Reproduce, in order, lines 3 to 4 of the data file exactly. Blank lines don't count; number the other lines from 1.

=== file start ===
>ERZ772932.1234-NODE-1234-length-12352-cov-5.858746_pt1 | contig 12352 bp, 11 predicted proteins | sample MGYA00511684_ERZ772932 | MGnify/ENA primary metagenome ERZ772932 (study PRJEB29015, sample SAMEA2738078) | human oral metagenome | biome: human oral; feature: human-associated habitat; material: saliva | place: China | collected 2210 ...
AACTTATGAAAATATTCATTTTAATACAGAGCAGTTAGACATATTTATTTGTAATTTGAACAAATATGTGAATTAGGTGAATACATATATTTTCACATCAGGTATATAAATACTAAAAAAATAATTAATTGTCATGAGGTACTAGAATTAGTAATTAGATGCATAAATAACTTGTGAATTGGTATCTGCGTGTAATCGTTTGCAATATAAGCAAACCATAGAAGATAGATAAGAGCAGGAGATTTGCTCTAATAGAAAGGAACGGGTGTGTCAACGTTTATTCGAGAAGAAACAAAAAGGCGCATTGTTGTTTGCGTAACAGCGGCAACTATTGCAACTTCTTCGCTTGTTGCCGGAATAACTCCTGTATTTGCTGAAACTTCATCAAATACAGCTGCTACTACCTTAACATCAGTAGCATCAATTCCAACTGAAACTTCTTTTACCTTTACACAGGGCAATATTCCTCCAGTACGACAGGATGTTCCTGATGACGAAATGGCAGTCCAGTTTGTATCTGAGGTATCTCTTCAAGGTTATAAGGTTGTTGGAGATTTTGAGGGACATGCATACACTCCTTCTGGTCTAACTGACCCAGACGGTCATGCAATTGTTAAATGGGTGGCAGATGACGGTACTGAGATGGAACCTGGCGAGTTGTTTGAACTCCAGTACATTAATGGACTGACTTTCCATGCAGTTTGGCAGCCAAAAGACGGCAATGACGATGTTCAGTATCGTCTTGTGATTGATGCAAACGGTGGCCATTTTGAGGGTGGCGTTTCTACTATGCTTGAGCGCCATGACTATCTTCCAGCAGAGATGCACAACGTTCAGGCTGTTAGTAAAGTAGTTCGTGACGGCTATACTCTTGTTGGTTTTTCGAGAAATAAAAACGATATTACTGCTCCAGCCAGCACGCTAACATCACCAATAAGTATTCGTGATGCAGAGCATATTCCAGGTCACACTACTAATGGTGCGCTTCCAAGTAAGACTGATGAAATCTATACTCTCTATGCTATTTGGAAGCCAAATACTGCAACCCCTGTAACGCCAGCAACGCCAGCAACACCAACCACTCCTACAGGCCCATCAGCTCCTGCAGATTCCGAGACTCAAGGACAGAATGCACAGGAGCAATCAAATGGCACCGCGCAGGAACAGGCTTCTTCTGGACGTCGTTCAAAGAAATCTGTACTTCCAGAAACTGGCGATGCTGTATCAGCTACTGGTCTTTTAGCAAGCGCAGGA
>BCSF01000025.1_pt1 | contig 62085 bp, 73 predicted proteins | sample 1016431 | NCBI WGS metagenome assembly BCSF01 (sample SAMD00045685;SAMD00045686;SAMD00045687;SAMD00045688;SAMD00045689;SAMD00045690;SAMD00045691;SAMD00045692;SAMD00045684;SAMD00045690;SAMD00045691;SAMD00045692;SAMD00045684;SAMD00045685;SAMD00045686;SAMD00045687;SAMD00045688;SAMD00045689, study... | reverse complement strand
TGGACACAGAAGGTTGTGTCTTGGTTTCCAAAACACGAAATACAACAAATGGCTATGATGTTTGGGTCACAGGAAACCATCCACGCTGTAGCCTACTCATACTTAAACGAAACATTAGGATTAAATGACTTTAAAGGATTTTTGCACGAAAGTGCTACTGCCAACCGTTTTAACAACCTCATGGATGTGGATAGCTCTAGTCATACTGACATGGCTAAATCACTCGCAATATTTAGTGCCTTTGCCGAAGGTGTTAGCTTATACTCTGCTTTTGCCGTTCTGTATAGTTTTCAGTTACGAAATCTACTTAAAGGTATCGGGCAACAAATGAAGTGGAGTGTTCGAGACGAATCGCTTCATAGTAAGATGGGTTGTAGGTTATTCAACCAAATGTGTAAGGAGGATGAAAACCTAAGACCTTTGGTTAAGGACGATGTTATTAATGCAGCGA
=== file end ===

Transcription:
>BCSF01000025.1_pt1 | contig 62085 bp, 73 predicted proteins | sample 1016431 | NCBI WGS metagenome assembly BCSF01 (sample SAMD00045685;SAMD00045686;SAMD00045687;SAMD00045688;SAMD00045689;SAMD00045690;SAMD00045691;SAMD00045692;SAMD00045684;SAMD00045690;SAMD00045691;SAMD00045692;SAMD00045684;SAMD00045685;SAMD00045686;SAMD00045687;SAMD00045688;SAMD00045689, study... | reverse complement strand
TGGACACAGAAGGTTGTGTCTTGGTTTCCAAAACACGAAATACAACAAATGGCTATGATGTTTGGGTCACAGGAAACCATCCACGCTGTAGCCTACTCATACTTAAACGAAACATTAGGATTAAATGACTTTAAAGGATTTTTGCACGAAAGTGCTACTGCCAACCGTTTTAACAACCTCATGGATGTGGATAGCTCTAGTCATACTGACATGGCTAAATCACTCGCAATATTTAGTGCCTTTGCCGAAGGTGTTAGCTTATACTCTGCTTTTGCCGTTCTGTATAGTTTTCAGTTACGAAATCTACTTAAAGGTATCGGGCAACAAATGAAGTGGAGTGTTCGAGACGAATCGCTTCATAGTAAGATGGGTTGTAGGTTATTCAACCAAATGTGTAAGGAGGATGAAAACCTAAGACCTTTGGTTAAGGACGATGTTATTAATGCAGCGA